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NHL reinstates Bowman, Quenneville, MacIsaac after ban for mishandling Chicago sex assault scandal

Warning: This story contains distressing details related to sexual assault.

The NHL lifted its ban on longtime coach Joel Quenneville and executives Stan Bowman and Al MacIsaac on Monday, clearing the way for their return to the league more than two years after they were punished in the fallout from the Chicago team’s sexual assault scandal.

Bowman, MacIsaac and Quenneville can sign contracts with an NHL team after July 10.

“For more than the last two and a half years, these individuals have been ineligible to work for any NHL team as a result of their inadequate response upon being informed in 2010 of allegations that [Chicago] player Kyle Beach had been assaulted by the club’s video coach,” the league said.

“While it is clear that, at the time, their responses were unacceptable, each of these three individuals … has acknowledged that and used his time away from the game to engage in activities which not only demonstrate sincere remorse for what happened, but also evidence greater awareness of the responsibilities that all NHL personnel have, particularly personnel who are in positions of leadership.”

The scandal rocked Chicago’s NHL team in October 2021 and had ripple effects across the league.

An investigation commissioned by Chicago concluded team officials mishandled allegations raised by Beach during the team’s Stanley Cup run in 2010.

WATCH | Stan Bowman resigns amid team’s sexual assault allegations: 

Chicago’s GM resigns, team fined over delayed action after sexual assault allegations

The Chicago NHL team’s decision to delay taking action after a sexual assault allegation was made against a video coach has led to the resgination of the team’s general manager, a $2-million fine and questions about what needs to happen to other team officials who didn’t act sooner.

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Quenneville coached Chicago, an Original Six team, to three Cups since 2010 before joining the Florida Panthers in 2019.

He stepped down from the Panthers at the time the sexual assault scandal came to light. Bowman, Chicago’s general manager and hockey operations president, left his job, as did top team executive MacIsaac.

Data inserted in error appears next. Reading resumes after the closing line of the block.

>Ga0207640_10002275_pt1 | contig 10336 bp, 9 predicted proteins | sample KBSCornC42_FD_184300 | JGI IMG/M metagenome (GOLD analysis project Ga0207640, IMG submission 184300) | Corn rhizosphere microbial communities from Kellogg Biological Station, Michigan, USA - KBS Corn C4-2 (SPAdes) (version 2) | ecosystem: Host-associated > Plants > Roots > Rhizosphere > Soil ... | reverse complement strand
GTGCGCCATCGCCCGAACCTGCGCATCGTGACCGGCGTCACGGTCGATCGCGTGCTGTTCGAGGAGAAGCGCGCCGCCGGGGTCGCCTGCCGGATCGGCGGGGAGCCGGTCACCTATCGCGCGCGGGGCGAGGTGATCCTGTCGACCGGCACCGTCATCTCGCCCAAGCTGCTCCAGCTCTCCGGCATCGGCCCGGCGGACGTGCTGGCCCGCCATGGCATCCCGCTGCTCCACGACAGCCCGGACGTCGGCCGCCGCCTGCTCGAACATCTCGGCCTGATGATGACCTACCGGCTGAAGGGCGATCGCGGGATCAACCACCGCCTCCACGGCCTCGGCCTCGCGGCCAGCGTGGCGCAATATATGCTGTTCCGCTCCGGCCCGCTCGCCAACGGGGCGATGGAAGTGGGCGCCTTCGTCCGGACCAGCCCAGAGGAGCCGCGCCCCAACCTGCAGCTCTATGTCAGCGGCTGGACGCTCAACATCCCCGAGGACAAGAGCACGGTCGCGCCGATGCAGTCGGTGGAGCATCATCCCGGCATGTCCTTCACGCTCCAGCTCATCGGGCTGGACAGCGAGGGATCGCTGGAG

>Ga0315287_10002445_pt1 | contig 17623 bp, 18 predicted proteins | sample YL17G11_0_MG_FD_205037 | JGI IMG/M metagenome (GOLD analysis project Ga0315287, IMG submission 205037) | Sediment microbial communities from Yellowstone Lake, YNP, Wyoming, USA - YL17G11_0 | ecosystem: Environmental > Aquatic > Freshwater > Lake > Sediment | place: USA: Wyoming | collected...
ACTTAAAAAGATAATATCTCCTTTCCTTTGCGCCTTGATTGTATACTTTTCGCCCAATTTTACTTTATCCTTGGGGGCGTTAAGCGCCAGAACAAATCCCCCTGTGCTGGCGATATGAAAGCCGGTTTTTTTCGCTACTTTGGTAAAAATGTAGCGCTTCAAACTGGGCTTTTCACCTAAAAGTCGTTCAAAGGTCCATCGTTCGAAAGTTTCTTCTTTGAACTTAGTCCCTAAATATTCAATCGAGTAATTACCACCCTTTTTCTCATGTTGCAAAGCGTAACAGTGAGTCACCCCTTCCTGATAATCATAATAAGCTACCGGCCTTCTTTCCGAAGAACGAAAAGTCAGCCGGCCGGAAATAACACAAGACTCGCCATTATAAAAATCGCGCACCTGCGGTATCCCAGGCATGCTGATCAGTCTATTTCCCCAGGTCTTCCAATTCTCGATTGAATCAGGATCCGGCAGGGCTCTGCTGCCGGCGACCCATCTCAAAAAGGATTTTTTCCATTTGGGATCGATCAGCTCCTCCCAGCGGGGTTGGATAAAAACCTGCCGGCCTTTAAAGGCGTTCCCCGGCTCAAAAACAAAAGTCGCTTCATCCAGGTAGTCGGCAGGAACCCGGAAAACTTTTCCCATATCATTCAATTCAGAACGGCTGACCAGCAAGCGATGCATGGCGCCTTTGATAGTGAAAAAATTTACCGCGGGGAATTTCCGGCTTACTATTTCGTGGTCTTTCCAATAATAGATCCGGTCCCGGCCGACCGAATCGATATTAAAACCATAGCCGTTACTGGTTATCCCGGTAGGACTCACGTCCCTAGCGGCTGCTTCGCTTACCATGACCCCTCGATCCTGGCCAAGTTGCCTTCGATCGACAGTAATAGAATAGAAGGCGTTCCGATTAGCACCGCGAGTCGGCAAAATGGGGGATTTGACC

The league said each “has made significant strides in personal improvement by participating in myriad programs, many of which focused on the imperative of responding in effective and meaningful ways to address alleged acts of abuse.”

The NHL fined Chicago’s NHL team $2 million in the wake of the investigation, which was launched in response to two lawsuits filed against the franchise: one by a player identified as John Doe alleging sexual assault by then video coach Brad Aldrich in 2010, and another filed by a former student, someone Aldrich was convicted of assaulting in Michigan.

The report found no evidence that chief executive officer Danny Wirtz or his father, team owner Rocky, were aware of the allegations before the lawsuits. But the younger Wirtz said it was clear team executives had “put team performance above all else.” 

Among other things, the scathing report found that in June 2010, after the team had won the Cup, Aldrich was given the option of resigning or being part of an investigation. Aldrich signed a separation agreement and no investigation was conducted.

Aldrich received a severance and a playoff bonus, according to the report, and was paid a salary “for several months.” He hosted the Stanley Cup for a day in his hometown.

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Chicago and Beach reached an undisclosed settlement in December 2021. The AP does not typically identify people who say they are victims of sexual assault unless they come forward publicly, as Beach did.


Support is available for anyone who has been sexually assaulted through crisis lines and local support services via this Government of Canada website or the Ending Violence Association of Canada database. ​​If you’re in immediate danger or fear for your safety or that of others around you, please call 911. 

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